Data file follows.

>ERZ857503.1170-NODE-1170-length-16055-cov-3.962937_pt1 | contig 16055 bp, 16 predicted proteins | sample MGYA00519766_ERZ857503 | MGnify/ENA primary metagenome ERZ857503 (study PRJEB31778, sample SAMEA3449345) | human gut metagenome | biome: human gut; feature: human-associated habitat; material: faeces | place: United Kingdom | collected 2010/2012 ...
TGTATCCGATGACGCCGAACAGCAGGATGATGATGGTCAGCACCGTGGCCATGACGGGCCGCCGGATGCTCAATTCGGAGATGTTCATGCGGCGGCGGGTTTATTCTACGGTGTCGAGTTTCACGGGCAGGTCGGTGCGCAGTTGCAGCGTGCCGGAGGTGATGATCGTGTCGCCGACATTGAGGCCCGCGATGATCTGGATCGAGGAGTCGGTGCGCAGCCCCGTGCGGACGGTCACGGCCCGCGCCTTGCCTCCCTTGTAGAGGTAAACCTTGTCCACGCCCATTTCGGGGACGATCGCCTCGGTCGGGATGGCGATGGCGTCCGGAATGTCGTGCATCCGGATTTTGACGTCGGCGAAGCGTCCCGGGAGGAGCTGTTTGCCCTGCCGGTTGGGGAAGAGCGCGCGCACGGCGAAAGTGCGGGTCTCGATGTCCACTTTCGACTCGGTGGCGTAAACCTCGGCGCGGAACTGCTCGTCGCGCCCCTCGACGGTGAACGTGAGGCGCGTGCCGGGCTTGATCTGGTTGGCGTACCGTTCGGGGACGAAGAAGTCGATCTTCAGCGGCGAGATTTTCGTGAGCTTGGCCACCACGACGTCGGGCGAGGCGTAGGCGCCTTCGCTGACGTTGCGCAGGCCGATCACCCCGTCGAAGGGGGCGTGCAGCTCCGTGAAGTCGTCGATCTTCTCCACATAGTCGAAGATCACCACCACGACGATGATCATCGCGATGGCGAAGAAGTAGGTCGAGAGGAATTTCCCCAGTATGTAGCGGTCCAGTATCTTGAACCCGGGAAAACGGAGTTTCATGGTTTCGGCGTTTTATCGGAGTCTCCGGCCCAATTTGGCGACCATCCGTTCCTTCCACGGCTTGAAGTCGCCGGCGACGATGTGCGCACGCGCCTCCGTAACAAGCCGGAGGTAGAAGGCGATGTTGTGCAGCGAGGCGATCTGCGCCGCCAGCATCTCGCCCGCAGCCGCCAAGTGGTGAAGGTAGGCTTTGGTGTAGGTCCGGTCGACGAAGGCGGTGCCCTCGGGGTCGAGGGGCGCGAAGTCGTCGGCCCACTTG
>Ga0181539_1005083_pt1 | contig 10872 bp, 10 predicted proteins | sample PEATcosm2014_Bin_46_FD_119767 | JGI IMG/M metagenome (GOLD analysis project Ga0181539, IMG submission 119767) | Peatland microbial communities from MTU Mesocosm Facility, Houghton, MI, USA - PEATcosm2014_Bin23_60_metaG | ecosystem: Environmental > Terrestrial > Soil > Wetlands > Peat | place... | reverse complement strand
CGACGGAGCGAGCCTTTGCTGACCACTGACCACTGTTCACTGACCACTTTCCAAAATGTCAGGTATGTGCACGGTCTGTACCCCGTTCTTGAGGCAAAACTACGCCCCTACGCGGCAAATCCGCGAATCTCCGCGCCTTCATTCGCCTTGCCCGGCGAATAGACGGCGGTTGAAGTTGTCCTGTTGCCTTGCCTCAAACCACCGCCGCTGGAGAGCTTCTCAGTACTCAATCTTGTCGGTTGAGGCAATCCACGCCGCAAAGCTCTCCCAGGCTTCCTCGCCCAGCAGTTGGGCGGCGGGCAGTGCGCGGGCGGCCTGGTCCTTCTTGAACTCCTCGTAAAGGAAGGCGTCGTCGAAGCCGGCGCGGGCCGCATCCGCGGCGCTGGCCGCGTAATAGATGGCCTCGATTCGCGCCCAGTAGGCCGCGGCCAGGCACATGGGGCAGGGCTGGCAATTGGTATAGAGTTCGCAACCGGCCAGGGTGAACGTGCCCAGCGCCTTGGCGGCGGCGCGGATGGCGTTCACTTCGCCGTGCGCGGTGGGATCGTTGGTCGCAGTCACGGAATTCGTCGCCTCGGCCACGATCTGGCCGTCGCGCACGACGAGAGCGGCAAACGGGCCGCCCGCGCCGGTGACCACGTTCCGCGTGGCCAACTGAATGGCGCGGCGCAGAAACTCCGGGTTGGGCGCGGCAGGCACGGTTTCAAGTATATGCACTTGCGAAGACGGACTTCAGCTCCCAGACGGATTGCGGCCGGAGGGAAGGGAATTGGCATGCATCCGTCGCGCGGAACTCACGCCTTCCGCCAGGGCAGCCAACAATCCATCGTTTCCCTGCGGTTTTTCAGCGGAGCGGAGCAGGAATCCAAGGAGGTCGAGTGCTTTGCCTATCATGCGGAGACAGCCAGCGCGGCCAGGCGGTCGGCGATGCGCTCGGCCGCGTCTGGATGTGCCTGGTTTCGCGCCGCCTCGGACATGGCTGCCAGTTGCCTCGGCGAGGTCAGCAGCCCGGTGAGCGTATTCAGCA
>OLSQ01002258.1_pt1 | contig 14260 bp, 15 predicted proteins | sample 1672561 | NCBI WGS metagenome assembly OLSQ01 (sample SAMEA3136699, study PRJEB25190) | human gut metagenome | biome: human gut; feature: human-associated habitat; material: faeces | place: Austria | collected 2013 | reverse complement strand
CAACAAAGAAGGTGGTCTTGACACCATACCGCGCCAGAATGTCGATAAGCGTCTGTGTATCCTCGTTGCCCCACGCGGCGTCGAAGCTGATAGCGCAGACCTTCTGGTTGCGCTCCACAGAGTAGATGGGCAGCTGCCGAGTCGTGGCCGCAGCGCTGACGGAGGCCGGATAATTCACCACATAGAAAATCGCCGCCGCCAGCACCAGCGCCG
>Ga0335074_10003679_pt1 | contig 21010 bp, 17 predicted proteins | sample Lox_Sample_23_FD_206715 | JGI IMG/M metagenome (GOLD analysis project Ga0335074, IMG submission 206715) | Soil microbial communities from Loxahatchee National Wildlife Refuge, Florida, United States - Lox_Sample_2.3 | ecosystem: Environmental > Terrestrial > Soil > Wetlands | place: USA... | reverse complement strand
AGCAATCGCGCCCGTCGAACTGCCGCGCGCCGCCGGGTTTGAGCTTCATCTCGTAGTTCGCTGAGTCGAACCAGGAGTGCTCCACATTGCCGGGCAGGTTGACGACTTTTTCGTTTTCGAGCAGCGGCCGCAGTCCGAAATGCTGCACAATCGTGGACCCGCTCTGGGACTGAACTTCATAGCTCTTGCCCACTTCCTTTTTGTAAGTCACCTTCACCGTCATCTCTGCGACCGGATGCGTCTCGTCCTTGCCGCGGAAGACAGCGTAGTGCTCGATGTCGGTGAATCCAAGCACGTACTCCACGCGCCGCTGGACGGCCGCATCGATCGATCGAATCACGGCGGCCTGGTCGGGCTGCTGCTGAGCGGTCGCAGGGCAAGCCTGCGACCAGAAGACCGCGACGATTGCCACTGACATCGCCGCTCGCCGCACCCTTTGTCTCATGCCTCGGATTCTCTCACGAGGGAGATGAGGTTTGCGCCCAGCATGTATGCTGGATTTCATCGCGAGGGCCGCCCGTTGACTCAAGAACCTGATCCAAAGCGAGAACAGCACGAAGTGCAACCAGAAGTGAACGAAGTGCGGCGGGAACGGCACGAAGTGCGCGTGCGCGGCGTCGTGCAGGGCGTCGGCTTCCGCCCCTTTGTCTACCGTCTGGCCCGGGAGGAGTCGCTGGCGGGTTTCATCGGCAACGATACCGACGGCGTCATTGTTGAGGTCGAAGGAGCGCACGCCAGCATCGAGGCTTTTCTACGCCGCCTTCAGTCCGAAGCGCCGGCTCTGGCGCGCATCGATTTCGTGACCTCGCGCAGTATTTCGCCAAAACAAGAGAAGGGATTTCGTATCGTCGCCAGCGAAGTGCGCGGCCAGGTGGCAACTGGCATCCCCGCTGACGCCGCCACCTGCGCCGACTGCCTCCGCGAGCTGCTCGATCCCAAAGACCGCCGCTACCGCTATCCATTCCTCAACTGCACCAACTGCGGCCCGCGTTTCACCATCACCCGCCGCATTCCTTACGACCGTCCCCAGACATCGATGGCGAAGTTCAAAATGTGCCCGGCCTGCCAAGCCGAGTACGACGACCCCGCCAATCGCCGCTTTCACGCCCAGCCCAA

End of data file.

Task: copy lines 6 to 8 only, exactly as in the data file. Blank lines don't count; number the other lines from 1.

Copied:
CAACAAAGAAGGTGGTCTTGACACCATACCGCGCCAGAATGTCGATAAGCGTCTGTGTATCCTCGTTGCCCCACGCGGCGTCGAAGCTGATAGCGCAGACCTTCTGGTTGCGCTCCACAGAGTAGATGGGCAGCTGCCGAGTCGTGGCCGCAGCGCTGACGGAGGCCGGATAATTCACCACATAGAAAATCGCCGCCGCCAGCACCAGCGCCG
>Ga0335074_10003679_pt1 | contig 21010 bp, 17 predicted proteins | sample Lox_Sample_23_FD_206715 | JGI IMG/M metagenome (GOLD analysis project Ga0335074, IMG submission 206715) | Soil microbial communities from Loxahatchee National Wildlife Refuge, Florida, United States - Lox_Sample_2.3 | ecosystem: Environmental > Terrestrial > Soil > Wetlands | place: USA... | reverse complement strand
AGCAATCGCGCCCGTCGAACTGCCGCGCGCCGCCGGGTTTGAGCTTCATCTCGTAGTTCGCTGAGTCGAACCAGGAGTGCTCCACATTGCCGGGCAGGTTGACGACTTTTTCGTTTTCGAGCAGCGGCCGCAGTCCGAAATGCTGCACAATCGTGGACCCGCTCTGGGACTGAACTTCATAGCTCTTGCCCACTTCCTTTTTGTAAGTCACCTTCACCGTCATCTCTGCGACCGGATGCGTCTCGTCCTTGCCGCGGAAGACAGCGTAGTGCTCGATGTCGGTGAATCCAAGCACGTACTCCACGCGCCGCTGGACGGCCGCATCGATCGATCGAATCACGGCGGCCTGGTCGGGCTGCTGCTGAGCGGTCGCAGGGCAAGCCTGCGACCAGAAGACCGCGACGATTGCCACTGACATCGCCGCTCGCCGCACCCTTTGTCTCATGCCTCGGATTCTCTCACGAGGGAGATGAGGTTTGCGCCCAGCATGTATGCTGGATTTCATCGCGAGGGCCGCCCGTTGACTCAAGAACCTGATCCAAAGCGAGAACAGCACGAAGTGCAACCAGAAGTGAACGAAGTGCGGCGGGAACGGCACGAAGTGCGCGTGCGCGGCGTCGTGCAGGGCGTCGGCTTCCGCCCCTTTGTCTACCGTCTGGCCCGGGAGGAGTCGCTGGCGGGTTTCATCGGCAACGATACCGACGGCGTCATTGTTGAGGTCGAAGGAGCGCACGCCAGCATCGAGGCTTTTCTACGCCGCCTTCAGTCCGAAGCGCCGGCTCTGGCGCGCATCGATTTCGTGACCTCGCGCAGTATTTCGCCAAAACAAGAGAAGGGATTTCGTATCGTCGCCAGCGAAGTGCGCGGCCAGGTGGCAACTGGCATCCCCGCTGACGCCGCCACCTGCGCCGACTGCCTCCGCGAGCTGCTCGATCCCAAAGACCGCCGCTACCGCTATCCATTCCTCAACTGCACCAACTGCGGCCCGCGTTTCACCATCACCCGCCGCATTCCTTACGACCGTCCCCAGACATCGATGGCGAAGTTCAAAATGTGCCCGGCCTGCCAAGCCGAGTACGACGACCCCGCCAATCGCCGCTTTCACGCCCAGCCCAA